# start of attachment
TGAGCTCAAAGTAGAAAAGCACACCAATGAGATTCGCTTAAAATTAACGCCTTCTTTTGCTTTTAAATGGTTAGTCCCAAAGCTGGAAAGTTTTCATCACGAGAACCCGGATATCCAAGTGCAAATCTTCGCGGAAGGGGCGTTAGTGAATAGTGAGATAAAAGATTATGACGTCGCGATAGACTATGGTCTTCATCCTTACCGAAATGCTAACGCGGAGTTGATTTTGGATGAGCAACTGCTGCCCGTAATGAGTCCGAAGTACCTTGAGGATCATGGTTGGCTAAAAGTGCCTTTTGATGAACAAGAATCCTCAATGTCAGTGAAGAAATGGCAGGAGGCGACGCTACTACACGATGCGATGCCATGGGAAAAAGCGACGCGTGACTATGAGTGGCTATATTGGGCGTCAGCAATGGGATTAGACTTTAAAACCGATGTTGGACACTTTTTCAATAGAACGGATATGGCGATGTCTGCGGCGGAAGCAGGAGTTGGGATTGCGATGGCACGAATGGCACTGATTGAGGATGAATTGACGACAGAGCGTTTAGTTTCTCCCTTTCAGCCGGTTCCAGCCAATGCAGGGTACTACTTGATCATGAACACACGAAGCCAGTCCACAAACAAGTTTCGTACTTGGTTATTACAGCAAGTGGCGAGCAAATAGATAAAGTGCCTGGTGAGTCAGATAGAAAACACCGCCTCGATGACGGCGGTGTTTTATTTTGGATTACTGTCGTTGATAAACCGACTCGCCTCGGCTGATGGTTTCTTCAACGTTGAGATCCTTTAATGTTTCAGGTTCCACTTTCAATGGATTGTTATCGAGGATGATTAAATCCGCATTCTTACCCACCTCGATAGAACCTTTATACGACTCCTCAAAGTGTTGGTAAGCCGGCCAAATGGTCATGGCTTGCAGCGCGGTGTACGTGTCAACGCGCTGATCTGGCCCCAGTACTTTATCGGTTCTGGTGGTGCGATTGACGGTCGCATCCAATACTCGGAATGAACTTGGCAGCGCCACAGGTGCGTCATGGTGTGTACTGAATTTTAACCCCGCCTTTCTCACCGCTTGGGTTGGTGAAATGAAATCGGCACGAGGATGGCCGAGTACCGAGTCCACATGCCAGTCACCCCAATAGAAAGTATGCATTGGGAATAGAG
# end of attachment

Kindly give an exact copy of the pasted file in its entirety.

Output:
TGAGCTCAAAGTAGAAAAGCACACCAATGAGATTCGCTTAAAATTAACGCCTTCTTTTGCTTTTAAATGGTTAGTCCCAAAGCTGGAAAGTTTTCATCACGAGAACCCGGATATCCAAGTGCAAATCTTCGCGGAAGGGGCGTTAGTGAATAGTGAGATAAAAGATTATGACGTCGCGATAGACTATGGTCTTCATCCTTACCGAAATGCTAACGCGGAGTTGATTTTGGATGAGCAACTGCTGCCCGTAATGAGTCCGAAGTACCTTGAGGATCATGGTTGGCTAAAAGTGCCTTTTGATGAACAAGAATCCTCAATGTCAGTGAAGAAATGGCAGGAGGCGACGCTACTACACGATGCGATGCCATGGGAAAAAGCGACGCGTGACTATGAGTGGCTATATTGGGCGTCAGCAATGGGATTAGACTTTAAAACCGATGTTGGACACTTTTTCAATAGAACGGATATGGCGATGTCTGCGGCGGAAGCAGGAGTTGGGATTGCGATGGCACGAATGGCACTGATTGAGGATGAATTGACGACAGAGCGTTTAGTTTCTCCCTTTCAGCCGGTTCCAGCCAATGCAGGGTACTACTTGATCATGAACACACGAAGCCAGTCCACAAACAAGTTTCGTACTTGGTTATTACAGCAAGTGGCGAGCAAATAGATAAAGTGCCTGGTGAGTCAGATAGAAAACACCGCCTCGATGACGGCGGTGTTTTATTTTGGATTACTGTCGTTGATAAACCGACTCGCCTCGGCTGATGGTTTCTTCAACGTTGAGATCCTTTAATGTTTCAGGTTCCACTTTCAATGGATTGTTATCGAGGATGATTAAATCCGCATTCTTACCCACCTCGATAGAACCTTTATACGACTCCTCAAAGTGTTGGTAAGCCGGCCAAATGGTCATGGCTTGCAGCGCGGTGTACGTGTCAACGCGCTGATCTGGCCCCAGTACTTTATCGGTTCTGGTGGTGCGATTGACGGTCGCATCCAATACTCGGAATGAACTTGGCAGCGCCACAGGTGCGTCATGGTGTGTACTGAATTTTAACCCCGCCTTTCTCACCGCTTGGGTTGGTGAAATGAAATCGGCACGAGGATGGCCGAGTACCGAGTCCACATGCCAGTCACCCCAATAGAAAGTATGCATTGGGAATAGAG